Yes, that’s a double helix

UPDATE I spotted myself on W4BHK’s Grabber about 300 miles away…

#include <avr /io.h>
#include <util /delay.h>

char dotlen=5; // ultimately the speeed of transmission
char call[]={0,1,1,1,2,0,2,1,1,0}; // 0 for space, 1 for dit, 2 for dah

void setfor(char freq, char ticks){
	OCR1A=freq;
	while (ticks>0){
		sleep();
		ticks--;
	}
}

void sleep(){
	for  (char i=0;i<dotlen ;i++){
		_delay_loop_2(65000);
	}
}

void slideto(char freq, char ticks){
	freq=freq+30;
	char step=1;
	if (OCR1A>freq){step=-1;}
	while (OCR1A!=freq){
		OCR1A+=step;
		setfor(OCR1A, 1);
	}
	setfor(freq, ticks);
}

void DNA(){
	char a[]={4,5,5,6,6,6,7,7,7,7,8,8,8,8,8,7,7,7,7,6,6,6,5,5,4,3,3,2,2,2,1,1,1,1,0,0,0,0,0,1,1,1,1,2,2,2,3,3};
	char b[]={1,1,1,1,2,2,2,3,3,4,5,5,6,6,6,7,7,7,7,8,8,8,8,8,7,7,7,7,6,6,6,5,5,4,3,3,2,2,2,1,1,1,1,0,0,0,0,0};
	for (char i=0;i<sizeof (a);i++){
		//slideto(a[i]*4,2);
		//slideto(b[i]*4,2);
		setfor(a[i]*2+5, 10);
		setfor(b[i]*2+5, 10);
	}
}

void ID(){
	for (char i=0;i<sizeof(call);i++){
		setfor(10,50);
		if (call[i]==0){setfor(10,100);}
		if (call[i]==1){setfor(15,100);}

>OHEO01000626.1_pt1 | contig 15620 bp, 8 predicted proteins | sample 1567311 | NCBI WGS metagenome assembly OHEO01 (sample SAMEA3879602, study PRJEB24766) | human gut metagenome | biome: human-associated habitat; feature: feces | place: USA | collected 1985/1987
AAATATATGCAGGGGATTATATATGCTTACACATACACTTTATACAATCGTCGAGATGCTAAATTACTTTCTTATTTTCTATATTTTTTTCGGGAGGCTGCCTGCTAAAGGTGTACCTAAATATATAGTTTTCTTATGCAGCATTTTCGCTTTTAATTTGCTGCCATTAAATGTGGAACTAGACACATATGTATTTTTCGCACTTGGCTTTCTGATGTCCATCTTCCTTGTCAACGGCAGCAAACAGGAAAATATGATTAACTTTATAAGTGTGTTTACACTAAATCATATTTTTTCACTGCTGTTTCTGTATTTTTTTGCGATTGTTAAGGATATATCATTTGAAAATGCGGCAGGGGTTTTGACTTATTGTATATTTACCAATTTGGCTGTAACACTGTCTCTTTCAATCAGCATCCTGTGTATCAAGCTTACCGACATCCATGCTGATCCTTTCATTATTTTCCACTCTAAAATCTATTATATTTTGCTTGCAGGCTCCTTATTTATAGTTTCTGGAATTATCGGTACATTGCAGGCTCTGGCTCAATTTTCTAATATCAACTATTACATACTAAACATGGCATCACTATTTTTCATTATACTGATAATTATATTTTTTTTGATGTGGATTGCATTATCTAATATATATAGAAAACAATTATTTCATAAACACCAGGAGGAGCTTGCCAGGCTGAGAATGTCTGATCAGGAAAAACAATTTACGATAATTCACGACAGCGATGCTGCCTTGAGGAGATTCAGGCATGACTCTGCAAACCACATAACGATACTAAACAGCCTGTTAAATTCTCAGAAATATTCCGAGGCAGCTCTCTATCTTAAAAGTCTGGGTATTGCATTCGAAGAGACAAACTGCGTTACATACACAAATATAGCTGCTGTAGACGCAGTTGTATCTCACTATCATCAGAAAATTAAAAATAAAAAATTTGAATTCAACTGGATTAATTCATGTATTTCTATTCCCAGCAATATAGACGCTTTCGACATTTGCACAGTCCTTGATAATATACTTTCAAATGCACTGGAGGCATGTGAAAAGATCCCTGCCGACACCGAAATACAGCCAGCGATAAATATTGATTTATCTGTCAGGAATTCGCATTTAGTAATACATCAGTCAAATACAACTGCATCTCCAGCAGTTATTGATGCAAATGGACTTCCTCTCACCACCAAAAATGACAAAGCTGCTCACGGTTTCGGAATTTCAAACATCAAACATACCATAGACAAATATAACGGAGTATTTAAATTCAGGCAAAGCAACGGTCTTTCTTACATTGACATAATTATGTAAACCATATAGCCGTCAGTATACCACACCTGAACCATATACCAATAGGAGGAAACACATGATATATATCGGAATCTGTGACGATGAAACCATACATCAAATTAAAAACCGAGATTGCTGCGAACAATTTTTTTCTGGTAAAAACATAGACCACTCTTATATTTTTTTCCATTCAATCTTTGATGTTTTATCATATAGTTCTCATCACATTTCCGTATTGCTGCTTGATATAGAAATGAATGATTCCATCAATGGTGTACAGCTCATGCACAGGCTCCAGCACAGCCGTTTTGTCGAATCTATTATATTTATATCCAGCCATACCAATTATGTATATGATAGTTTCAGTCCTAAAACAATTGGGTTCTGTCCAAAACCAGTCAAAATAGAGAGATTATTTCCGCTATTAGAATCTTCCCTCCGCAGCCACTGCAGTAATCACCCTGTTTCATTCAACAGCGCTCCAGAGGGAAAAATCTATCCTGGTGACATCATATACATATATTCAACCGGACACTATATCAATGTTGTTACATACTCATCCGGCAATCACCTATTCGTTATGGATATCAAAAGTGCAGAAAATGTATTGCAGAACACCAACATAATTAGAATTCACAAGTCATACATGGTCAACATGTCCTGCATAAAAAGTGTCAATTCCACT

if (call[i]==2){setfor(15,250);}
		setfor(10,50);
	}
}

void ID2(){
	for (char i=0;i<sizeof(call);i++){
		if (call[i]==0){ampOFF();setfor(10,50);}
		if (call[i]==1){ampON();setfor(10,100);}
		if (call[i]==2){ampON();setfor(13,100);}
		ampOFF();setfor(OCR1A,30);
	}
	ampON();
}

void ampON(){PORTA|=(1<<PA7);PORTA|=(1<<PA0);PORTA&=~(1<<PA1);_delay_loop_2(10000);}
void ampOFF(){PORTA&=~(1<<PA7);PORTA|=(1<<PA1);PORTA&=~(1<<PA0);_delay_loop_2(10000);}

int main(void)
{
    DDRA = 255;
	OCR1A = 75;TCCR1A = 0x81;TCCR1B = 1;
	while (1){
		ID2();
		ID();
		for (char i=0;i<3;i++){
			DNA();
		}
	}

}




Warning: This post is several years old and the author has marked it as poor quality (compared to more recent posts). It has been left intact for historical reasons, but but its content (and code) may be inaccurate or poorly written.

This page documents the progress of my MEPT (manned experimental propagation transmitter) endeavors. If you have questions, feel free to E-mail me! My contact information can be found by clicking the link on the right navigation menu.

The Soup-Can Transmitter

The Signal

The Spots

Florida – 288.3 miles away (W4HBK) May 22, 2010

Massachusetts – 1,075.5 miles away (W1BW) May 27, 2010

Belgium – 4,496.3 miles away (ON5EX) May 27, 2010

Germany- 4,869.2 miles away (DL4MGM) May 28, 2010

Essex – 4,356.4 miles away (G6AVK) May 28, 2010

New Zealand – 8,077.6 miles away (ZL2IK) May 29, 2010